The US Air Force is preparing to put its B-52 nuclear bombers on 24-hour alert, an unusual situation which hasn’t happened since the Cold War ended in 1991. Still, the Air Force Chief says the decision was made to tackle not one specific threat but “the reality of the global situation.”
B1-B bombers flying over South Korea Photo credit: US Air Force/Channel 2 News
For the first time since the Cold War, the US Air Force is preparing to put its nuclear bombers on 24-hour alert.
Gen. David Goldfein, the US Air Force Chief of Staff, told Defense One that the decision was made to ensure that the US was prepared, but did not state any specific threat, such as the one coming from North Korea.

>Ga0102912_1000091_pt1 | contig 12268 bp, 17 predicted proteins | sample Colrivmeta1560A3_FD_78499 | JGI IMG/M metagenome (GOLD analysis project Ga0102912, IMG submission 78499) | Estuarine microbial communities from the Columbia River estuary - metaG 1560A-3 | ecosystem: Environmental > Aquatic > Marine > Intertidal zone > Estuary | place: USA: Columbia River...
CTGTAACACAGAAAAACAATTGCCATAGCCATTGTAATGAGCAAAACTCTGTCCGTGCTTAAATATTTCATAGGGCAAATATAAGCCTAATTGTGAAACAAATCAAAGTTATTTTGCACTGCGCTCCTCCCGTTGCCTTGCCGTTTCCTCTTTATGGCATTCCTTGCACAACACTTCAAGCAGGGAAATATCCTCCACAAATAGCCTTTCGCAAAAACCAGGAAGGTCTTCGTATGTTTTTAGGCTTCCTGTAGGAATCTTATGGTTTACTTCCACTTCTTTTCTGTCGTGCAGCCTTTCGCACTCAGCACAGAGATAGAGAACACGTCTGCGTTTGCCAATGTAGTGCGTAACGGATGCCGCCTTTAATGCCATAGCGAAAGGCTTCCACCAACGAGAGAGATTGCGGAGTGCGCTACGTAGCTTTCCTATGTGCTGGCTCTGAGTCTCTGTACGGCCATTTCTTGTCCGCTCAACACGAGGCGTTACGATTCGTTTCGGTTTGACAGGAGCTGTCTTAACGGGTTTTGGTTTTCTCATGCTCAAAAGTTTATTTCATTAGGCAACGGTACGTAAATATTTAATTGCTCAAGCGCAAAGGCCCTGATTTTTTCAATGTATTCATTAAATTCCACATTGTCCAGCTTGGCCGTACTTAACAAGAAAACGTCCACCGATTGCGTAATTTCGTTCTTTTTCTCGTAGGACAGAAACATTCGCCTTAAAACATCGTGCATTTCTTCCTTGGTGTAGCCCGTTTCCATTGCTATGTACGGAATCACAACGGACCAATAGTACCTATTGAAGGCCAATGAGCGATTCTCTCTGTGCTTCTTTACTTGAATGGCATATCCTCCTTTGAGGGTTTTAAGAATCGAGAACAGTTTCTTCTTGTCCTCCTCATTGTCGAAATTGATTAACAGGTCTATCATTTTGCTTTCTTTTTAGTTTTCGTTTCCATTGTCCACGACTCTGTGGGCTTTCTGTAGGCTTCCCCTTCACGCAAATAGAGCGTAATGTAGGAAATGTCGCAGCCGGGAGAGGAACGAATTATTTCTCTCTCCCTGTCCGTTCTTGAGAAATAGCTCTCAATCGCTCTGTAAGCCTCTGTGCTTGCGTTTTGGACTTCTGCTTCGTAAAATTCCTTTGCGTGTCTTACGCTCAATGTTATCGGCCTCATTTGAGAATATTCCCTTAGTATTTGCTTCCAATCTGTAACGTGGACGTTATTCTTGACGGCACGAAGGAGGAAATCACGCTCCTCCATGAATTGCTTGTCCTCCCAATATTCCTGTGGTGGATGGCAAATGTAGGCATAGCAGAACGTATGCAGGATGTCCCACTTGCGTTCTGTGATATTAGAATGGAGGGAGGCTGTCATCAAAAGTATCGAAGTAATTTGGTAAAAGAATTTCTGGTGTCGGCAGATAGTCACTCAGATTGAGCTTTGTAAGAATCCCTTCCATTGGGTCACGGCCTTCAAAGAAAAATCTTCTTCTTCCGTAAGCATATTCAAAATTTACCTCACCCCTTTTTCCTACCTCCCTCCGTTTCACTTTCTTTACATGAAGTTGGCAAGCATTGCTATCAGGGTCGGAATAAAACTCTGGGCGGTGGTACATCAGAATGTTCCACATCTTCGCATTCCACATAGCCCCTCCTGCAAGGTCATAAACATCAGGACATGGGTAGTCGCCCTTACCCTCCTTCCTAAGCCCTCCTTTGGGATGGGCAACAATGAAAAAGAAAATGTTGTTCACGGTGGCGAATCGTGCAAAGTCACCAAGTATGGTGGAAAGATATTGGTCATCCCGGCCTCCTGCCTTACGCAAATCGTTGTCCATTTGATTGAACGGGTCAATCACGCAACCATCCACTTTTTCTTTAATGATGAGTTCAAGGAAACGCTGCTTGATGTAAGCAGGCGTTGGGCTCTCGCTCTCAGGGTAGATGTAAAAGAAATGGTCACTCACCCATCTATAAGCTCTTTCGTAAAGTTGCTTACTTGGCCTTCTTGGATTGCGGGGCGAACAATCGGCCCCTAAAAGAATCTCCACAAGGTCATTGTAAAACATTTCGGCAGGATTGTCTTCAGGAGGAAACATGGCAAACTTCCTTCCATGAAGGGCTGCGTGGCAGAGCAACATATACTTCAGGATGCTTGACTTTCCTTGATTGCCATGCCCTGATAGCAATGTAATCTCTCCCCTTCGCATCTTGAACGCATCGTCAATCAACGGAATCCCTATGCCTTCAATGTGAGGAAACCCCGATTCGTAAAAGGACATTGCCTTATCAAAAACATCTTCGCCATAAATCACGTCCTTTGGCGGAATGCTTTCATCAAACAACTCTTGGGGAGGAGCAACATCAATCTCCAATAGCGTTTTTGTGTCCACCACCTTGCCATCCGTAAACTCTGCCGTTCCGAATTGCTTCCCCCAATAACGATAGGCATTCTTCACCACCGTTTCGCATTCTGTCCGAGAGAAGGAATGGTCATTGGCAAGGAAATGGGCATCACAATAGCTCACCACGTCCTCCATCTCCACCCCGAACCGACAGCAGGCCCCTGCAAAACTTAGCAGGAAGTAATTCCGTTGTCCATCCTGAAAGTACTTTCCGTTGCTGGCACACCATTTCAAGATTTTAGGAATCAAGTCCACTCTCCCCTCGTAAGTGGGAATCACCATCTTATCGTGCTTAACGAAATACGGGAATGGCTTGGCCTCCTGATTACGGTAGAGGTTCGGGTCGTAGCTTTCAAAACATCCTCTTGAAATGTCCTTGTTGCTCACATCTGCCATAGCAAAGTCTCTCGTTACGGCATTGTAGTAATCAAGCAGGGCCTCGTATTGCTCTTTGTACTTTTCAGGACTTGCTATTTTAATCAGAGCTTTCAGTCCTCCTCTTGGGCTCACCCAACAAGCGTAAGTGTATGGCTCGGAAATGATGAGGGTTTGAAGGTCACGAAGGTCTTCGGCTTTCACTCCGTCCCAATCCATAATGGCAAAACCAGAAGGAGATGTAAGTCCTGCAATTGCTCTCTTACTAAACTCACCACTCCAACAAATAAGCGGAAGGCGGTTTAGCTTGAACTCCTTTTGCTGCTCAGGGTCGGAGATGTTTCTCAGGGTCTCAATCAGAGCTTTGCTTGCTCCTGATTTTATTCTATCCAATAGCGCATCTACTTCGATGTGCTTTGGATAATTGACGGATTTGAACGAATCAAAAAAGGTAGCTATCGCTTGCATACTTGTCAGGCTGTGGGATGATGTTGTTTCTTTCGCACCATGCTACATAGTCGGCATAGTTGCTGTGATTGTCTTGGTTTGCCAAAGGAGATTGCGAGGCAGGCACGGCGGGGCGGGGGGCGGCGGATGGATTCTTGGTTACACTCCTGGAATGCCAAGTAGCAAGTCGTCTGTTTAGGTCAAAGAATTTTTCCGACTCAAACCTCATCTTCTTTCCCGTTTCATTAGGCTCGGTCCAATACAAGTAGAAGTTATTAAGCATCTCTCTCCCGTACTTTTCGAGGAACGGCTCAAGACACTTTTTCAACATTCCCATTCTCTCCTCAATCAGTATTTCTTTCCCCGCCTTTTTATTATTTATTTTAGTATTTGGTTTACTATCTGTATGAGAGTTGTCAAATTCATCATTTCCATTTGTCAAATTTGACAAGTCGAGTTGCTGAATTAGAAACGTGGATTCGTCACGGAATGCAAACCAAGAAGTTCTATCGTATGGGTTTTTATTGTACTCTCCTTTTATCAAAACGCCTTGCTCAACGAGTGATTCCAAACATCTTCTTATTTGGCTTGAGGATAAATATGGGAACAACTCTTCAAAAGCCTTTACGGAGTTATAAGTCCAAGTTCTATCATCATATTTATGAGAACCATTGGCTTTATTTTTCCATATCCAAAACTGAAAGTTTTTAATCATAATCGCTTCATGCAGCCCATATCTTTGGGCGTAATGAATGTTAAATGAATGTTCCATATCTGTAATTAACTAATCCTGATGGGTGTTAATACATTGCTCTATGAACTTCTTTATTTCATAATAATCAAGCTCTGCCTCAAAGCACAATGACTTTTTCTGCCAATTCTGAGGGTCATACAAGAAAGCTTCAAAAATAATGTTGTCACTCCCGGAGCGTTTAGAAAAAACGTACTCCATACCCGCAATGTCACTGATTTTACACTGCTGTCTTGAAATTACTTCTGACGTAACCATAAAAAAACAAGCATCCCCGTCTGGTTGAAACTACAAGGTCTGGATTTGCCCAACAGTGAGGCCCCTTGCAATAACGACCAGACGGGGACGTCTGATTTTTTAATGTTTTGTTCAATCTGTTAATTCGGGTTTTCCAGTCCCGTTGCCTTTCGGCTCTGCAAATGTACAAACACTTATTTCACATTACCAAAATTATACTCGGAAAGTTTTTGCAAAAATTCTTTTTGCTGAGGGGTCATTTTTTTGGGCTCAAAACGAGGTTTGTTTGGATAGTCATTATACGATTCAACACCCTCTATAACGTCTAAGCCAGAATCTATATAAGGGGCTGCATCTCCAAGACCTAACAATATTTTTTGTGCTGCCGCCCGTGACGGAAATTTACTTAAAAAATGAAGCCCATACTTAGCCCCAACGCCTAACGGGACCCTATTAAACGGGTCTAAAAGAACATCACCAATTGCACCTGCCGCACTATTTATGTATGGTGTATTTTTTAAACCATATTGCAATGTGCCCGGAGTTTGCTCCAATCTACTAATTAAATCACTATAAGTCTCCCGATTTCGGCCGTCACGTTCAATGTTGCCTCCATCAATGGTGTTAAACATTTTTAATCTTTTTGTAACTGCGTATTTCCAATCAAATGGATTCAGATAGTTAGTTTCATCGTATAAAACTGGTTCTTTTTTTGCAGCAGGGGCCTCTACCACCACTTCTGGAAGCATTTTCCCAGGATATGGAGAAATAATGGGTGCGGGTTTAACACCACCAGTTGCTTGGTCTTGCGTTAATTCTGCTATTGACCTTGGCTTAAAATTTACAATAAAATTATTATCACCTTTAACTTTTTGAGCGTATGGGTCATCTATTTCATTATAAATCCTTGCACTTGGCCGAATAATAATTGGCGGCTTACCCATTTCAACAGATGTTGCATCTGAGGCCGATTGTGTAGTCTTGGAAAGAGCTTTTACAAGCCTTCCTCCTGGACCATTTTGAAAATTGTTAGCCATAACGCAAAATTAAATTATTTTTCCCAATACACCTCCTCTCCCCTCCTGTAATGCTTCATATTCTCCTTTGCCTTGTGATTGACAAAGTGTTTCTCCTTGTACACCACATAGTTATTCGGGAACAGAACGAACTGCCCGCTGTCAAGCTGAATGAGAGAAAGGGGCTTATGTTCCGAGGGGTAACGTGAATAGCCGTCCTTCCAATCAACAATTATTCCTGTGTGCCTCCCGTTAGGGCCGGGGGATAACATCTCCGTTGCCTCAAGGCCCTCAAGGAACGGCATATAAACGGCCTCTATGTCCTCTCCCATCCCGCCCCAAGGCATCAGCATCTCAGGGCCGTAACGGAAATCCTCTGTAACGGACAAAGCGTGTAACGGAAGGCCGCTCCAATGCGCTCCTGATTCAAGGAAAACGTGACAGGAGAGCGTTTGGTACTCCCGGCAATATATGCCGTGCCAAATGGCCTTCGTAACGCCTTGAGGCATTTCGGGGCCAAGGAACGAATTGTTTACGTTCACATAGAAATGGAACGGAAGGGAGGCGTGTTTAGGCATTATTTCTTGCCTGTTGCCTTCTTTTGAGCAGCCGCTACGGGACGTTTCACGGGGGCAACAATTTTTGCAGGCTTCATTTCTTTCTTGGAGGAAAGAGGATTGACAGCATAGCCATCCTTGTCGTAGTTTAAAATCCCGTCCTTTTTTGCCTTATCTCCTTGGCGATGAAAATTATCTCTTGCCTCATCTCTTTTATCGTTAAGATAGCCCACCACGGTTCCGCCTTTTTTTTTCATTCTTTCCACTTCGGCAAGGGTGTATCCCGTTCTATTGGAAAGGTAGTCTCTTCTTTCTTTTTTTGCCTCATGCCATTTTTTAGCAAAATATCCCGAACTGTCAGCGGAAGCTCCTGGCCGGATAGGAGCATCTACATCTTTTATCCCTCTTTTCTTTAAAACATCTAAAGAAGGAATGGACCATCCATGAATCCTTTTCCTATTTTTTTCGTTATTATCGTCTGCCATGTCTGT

“I look at it more as not planning for any specific event, but more for the reality of the global situation we find ourselves in and how we ensure we’re prepared going forward,” he said.
According to the report, placing the B-52 planes back on 24-hour alert is just one of several steps the US Air Force is preparing to take.
“The world is a dangerous place and we’ve got folks that are talking openly about use of nuclear weapons,” Gen. Goldfein said. “It’s no longer a bipolar world where it’s just us and the Soviet Union. We’ve got other players out there who have nuclear capability. It’s never been more important to make sure that we get this mission right.”